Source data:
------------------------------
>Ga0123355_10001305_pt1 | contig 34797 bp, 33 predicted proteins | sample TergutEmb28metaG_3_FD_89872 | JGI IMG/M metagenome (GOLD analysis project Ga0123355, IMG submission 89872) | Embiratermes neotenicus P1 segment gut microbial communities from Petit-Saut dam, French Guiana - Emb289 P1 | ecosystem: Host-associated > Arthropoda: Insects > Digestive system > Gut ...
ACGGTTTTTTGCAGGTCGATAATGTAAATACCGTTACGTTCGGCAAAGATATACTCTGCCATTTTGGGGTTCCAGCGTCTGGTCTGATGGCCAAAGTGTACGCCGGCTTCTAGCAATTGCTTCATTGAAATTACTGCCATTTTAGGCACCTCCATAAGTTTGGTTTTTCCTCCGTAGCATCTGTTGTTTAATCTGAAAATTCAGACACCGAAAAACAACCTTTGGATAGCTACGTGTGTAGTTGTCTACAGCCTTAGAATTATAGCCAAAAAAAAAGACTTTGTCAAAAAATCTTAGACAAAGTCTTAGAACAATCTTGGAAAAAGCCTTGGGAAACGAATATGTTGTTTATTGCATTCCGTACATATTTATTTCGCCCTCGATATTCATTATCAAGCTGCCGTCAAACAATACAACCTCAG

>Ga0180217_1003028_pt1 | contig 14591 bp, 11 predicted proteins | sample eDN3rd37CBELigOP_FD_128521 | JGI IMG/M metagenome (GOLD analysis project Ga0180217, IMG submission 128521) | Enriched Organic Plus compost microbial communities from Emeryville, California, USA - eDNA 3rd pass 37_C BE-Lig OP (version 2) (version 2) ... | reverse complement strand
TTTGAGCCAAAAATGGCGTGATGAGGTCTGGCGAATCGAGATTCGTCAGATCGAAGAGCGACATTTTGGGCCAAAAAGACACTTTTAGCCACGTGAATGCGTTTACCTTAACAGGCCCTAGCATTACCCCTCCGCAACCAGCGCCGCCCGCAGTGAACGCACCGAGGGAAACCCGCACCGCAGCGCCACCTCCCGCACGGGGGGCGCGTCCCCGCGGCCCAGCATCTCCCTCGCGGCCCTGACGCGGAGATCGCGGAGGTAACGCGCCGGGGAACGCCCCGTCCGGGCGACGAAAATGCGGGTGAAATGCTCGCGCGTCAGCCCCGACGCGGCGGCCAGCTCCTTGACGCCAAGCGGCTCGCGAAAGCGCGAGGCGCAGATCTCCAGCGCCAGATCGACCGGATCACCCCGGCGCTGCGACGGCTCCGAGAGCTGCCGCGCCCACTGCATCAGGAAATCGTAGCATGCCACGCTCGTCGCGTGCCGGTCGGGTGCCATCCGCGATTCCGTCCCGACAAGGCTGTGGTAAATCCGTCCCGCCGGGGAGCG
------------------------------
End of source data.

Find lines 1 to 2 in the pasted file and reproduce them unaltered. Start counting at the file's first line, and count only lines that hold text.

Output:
>Ga0123355_10001305_pt1 | contig 34797 bp, 33 predicted proteins | sample TergutEmb28metaG_3_FD_89872 | JGI IMG/M metagenome (GOLD analysis project Ga0123355, IMG submission 89872) | Embiratermes neotenicus P1 segment gut microbial communities from Petit-Saut dam, French Guiana - Emb289 P1 | ecosystem: Host-associated > Arthropoda: Insects > Digestive system > Gut ...
ACGGTTTTTTGCAGGTCGATAATGTAAATACCGTTACGTTCGGCAAAGATATACTCTGCCATTTTGGGGTTCCAGCGTCTGGTCTGATGGCCAAAGTGTACGCCGGCTTCTAGCAATTGCTTCATTGAAATTACTGCCATTTTAGGCACCTCCATAAGTTTGGTTTTTCCTCCGTAGCATCTGTTGTTTAATCTGAAAATTCAGACACCGAAAAACAACCTTTGGATAGCTACGTGTGTAGTTGTCTACAGCCTTAGAATTATAGCCAAAAAAAAAGACTTTGTCAAAAAATCTTAGACAAAGTCTTAGAACAATCTTGGAAAAAGCCTTGGGAAACGAATATGTTGTTTATTGCATTCCGTACATATTTATTTCGCCCTCGATATTCATTATCAAGCTGCCGTCAAACAATACAACCTCAG